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edition 3 (228)
March 2018
Investment & finance

Back in the CEE

Interviewer Nathan North

Back in the CEE
Alexander Klafsky, managing partner, FLE

Vienna-based FLE GmbH has been in the local news recently, with its acquisitions of Wratislavia Center in Wrocław and Residence 1 and 2 In Budapest – after being exclusively active in Austria and Germany. As a relative newcomer to the CEE markets, could you please tell us a little about your company?

Alexander Klafsky, managing partner, FLE: We are not so well-known – we don’t like to be in the newspapers as much as others do. We tend only to be known by other market participants. LFPI, our parent company, is a spin-off from La Financière Patrimoniale d'Investissement SAS and is largely owned by the management. We currently have more than EUR 3 bln of assets under management, of which EUR 1 bln is equity invested in real estate. We are mid-sized, but one of the premier independent multi-strategy alternative asset managers in Europe. Our biggest real estate fund owns more than EUR 2 bln of real estate. Our investor base is very stable and trusting when it comes to following us into new markets – and this base has been built over twenty years. Mostly these are pension or insurance funds, which requires us to be long-term oriented and conservative. We are building up a portfolio that is cash-flow oriented and paying them regular dividends. We are not as large as some of the others; we are however constantly growing. We see our investment targets mostly in the core+ segment in exceptional locations that are suitable for investments of ten years or more.

So which kind of assets do you normally buy and where?

The assets that FLE GmbH is managing are located in Austria, Germany and the CEE region. It is mostly offices that we invest in, but we do also buy hotels and some retail. An asset class we appreciate are mixed-use properties, like Wratislavia Center in Wrocław. What we like about it is its inherent risk diversification. Overall, our portfolio comprises app. 60 pct offices and 15 pct hotels.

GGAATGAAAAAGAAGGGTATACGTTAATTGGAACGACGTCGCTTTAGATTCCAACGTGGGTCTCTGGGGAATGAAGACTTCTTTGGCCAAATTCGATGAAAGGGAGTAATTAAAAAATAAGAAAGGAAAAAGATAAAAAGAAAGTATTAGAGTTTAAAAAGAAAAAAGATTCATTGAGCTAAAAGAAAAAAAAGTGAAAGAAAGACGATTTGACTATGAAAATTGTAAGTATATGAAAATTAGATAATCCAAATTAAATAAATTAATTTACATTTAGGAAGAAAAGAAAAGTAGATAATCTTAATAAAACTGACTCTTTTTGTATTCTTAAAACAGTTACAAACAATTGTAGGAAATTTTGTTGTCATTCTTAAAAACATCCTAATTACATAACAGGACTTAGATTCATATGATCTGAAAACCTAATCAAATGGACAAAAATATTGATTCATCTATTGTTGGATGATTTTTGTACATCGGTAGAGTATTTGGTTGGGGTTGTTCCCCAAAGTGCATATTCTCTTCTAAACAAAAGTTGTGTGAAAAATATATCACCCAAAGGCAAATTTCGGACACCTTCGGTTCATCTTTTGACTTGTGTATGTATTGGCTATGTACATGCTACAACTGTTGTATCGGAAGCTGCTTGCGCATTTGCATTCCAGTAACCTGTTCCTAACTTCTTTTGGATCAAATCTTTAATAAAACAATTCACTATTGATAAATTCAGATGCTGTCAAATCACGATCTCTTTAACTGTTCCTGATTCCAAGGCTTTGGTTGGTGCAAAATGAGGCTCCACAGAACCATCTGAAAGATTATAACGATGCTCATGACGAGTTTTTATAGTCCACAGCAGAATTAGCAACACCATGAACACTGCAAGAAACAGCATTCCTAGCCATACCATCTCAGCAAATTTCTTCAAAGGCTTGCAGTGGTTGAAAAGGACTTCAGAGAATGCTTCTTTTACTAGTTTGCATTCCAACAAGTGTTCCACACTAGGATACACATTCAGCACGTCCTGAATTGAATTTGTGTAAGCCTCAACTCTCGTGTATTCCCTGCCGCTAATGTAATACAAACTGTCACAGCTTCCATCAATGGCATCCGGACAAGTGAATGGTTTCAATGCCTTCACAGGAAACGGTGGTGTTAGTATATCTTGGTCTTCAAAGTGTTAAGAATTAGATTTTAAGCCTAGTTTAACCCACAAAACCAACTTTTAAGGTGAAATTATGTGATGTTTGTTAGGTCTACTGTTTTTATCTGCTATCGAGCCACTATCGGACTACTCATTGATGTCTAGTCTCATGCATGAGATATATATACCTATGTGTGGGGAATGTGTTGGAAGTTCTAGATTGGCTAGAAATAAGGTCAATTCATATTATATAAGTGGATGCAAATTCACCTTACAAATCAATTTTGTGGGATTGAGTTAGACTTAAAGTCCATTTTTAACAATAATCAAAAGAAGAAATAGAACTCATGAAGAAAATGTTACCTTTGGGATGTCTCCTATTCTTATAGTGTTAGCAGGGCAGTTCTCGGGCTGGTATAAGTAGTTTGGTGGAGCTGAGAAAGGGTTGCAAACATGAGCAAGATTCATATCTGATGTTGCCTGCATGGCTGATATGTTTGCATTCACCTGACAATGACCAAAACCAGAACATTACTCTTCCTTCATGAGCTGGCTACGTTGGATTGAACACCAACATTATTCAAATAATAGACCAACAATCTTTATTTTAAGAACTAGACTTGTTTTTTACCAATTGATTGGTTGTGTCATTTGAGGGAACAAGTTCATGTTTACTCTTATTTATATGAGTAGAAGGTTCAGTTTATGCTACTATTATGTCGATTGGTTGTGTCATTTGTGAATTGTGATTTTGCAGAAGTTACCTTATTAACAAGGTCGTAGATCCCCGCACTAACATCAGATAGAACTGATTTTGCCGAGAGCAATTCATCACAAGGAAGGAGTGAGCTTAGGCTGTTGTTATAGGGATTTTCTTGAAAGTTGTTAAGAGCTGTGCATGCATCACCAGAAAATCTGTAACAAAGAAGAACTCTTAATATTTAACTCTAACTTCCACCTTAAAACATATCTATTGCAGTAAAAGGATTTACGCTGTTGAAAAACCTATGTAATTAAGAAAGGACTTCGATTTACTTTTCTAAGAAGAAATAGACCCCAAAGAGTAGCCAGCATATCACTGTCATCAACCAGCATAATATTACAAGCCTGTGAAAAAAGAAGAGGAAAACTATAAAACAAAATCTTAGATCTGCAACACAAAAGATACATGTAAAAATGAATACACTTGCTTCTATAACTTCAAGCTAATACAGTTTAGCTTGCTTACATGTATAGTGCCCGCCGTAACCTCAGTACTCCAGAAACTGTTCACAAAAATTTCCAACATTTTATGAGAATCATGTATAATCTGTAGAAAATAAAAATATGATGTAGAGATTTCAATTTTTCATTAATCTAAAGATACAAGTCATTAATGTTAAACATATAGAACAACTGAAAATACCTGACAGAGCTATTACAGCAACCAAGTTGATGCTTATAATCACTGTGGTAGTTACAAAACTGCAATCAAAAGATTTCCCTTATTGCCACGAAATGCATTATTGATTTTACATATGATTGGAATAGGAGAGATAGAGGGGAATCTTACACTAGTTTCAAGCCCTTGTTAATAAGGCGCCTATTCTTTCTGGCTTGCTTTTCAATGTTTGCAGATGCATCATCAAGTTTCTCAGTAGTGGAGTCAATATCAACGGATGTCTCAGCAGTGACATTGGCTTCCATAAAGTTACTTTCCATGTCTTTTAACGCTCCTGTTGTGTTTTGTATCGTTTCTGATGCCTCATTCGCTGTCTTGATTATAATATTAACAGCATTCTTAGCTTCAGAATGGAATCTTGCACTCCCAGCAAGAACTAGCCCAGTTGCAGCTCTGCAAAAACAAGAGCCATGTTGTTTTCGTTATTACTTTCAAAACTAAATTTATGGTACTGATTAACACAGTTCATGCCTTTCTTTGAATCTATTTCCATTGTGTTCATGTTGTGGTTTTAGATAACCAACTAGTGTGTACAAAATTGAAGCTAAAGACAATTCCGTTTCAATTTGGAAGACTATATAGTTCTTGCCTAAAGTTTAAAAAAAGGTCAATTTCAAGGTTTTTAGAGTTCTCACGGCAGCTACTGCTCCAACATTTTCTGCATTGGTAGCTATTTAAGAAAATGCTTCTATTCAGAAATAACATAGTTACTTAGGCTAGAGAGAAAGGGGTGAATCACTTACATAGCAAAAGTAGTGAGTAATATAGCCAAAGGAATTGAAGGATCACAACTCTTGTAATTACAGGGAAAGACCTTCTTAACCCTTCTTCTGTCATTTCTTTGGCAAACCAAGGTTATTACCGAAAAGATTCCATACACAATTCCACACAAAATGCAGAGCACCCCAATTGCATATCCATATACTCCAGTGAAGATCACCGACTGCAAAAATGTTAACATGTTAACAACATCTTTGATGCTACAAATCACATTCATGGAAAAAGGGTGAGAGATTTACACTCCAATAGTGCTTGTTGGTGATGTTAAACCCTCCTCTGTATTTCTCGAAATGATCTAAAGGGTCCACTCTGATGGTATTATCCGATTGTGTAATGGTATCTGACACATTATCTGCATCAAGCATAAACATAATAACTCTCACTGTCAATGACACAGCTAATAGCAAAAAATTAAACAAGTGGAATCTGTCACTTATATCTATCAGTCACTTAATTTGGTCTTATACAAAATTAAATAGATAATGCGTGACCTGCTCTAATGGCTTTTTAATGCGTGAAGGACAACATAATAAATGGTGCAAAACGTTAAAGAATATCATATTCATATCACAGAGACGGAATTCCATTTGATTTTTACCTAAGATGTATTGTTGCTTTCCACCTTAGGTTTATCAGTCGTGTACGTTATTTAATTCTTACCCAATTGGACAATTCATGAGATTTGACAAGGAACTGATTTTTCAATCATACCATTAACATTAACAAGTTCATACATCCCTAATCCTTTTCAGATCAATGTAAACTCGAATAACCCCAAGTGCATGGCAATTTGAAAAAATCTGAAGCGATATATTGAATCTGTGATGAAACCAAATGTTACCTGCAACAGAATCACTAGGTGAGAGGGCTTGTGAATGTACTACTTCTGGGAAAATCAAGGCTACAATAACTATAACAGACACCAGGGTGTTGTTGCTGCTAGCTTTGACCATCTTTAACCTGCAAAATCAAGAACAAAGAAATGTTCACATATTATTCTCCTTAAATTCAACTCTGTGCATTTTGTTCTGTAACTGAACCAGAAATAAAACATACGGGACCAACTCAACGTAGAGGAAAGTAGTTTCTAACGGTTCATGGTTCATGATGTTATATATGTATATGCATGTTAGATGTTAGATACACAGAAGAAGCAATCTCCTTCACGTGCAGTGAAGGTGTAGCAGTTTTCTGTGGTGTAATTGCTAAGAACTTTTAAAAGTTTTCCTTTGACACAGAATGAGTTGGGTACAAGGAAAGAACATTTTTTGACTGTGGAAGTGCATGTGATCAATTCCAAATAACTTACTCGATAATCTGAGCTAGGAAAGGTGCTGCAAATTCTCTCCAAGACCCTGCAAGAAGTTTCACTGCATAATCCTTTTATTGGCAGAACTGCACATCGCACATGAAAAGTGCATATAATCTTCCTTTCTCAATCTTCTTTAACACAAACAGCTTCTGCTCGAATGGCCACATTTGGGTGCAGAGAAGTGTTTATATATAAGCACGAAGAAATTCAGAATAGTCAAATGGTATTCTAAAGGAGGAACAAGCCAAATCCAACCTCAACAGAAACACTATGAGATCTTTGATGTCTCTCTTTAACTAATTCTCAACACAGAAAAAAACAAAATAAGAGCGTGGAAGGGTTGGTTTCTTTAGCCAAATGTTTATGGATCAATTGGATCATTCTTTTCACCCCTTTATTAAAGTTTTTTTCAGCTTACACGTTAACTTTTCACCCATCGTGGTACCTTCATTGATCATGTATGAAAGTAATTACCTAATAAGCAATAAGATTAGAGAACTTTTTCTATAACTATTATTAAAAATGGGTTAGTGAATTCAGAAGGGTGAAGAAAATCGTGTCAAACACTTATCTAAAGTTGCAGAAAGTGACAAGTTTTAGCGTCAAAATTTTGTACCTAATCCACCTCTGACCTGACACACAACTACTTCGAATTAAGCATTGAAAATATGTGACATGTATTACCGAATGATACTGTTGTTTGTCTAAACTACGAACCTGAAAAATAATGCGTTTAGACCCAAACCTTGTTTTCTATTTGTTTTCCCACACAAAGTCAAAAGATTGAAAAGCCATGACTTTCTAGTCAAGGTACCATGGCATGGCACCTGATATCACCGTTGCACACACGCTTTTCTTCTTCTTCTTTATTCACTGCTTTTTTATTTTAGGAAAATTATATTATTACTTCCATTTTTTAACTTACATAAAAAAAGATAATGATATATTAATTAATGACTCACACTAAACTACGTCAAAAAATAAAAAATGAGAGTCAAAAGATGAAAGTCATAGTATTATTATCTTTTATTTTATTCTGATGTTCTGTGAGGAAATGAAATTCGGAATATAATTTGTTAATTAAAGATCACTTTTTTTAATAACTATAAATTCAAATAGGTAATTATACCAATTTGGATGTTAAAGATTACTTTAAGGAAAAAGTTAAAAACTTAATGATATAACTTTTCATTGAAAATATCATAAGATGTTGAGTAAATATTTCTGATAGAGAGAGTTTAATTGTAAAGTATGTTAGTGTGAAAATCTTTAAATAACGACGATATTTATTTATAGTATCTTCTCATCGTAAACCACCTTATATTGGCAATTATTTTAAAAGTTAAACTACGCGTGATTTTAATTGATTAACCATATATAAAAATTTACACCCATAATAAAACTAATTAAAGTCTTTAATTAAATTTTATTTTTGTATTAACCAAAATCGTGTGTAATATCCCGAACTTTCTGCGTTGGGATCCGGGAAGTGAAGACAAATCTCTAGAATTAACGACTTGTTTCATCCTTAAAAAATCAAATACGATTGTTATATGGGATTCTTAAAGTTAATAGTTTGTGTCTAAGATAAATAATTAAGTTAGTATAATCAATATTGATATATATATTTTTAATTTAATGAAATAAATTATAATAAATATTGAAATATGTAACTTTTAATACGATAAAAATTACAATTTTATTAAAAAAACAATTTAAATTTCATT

Which countries are you looking at?

We have looked at some CEE countries that are interesting in terms of the price/quality ratio they offer. What we like about Poland is that it has a very similar structure to Germany. It is the only country in our hemisphere with interesting cities outside the capital, like e.g. Wrocław, the location of our first acquisition in Poland. It has a population of around 600,000, lots of students, a business friendly environment, low unemployment, a dynamic local economy, an already decent and increasingly growing investment market – so there are lots of ingredients for a successful investment. Remarkably, we didn’t start with Warsaw, as some other investors tend to do. The office market in the capital city is not simple at the moment – vacancy is slightly decreasing, but still relatively high, and the development portfolio there is very large. Wrocław is better from a risk-investment perspective. Having said that, we possibly might not be investing again in Wrocław in the near future, because for us risk diversification is the key. If we do, it would probably be a small asset. It is much more likely, however, that we will be investing in different towns and cities. It would be more interesting for us to go into such locations as Poznań, Kraków or the TriCity.

Would this be for the same kind of properties you have previously bought?

Our perspectives in the CEE region are very similar to what we are doing in Austria and Germany, where we hold long-term investments in multi-tenant offices. The locations need to have very good infrastructure. Our hotels must be in city centres, as Wratislavia Center is. All our assets have a similar profile, but as a matter of basic strategy they are geographically spread over our target region and their sizes are adapted to the respective city to diversify the risks.

You used to only invest in Germany and Austria. Why have you changed tack?

It was always our intention to invest here. But then Lehman Bros and the credit crunch came along, so we postponed our plans and invested in Germany instead, which was not even on our original agenda. At that time there was hardly any liquidity in the CEE market and leasing was very challenging. Now we are finally able to implement our original plan. We started doing this in Budapest in 2016, when we bought Office Garden I at the end of that year and in 2017 we transferred it into our main fund. At the end of last year, we also bought two additional office properties, Residence 1 and 2, in that city. Budapest is currently a good market for landlords with high leasing demand, low vacancy and a moderate development pipeline. Therefore it is both a safe and secure market for owners.

What about your plans for Poland? And are you looking at any other markets in the region?

For Poland we have a very long term perspective. We will be targeting an aggregate investment of EUR 50 mln this year, but in the long term we are aiming for it to be our second largest market after Germany. For now, however, our focus is on Budapest. As for Prague, this is a bit too expensive for us currently and the yields are too low. We would really love to invest there at some point – it ticks all our boxes for being a safe and stable market, except the key one of the pricing.

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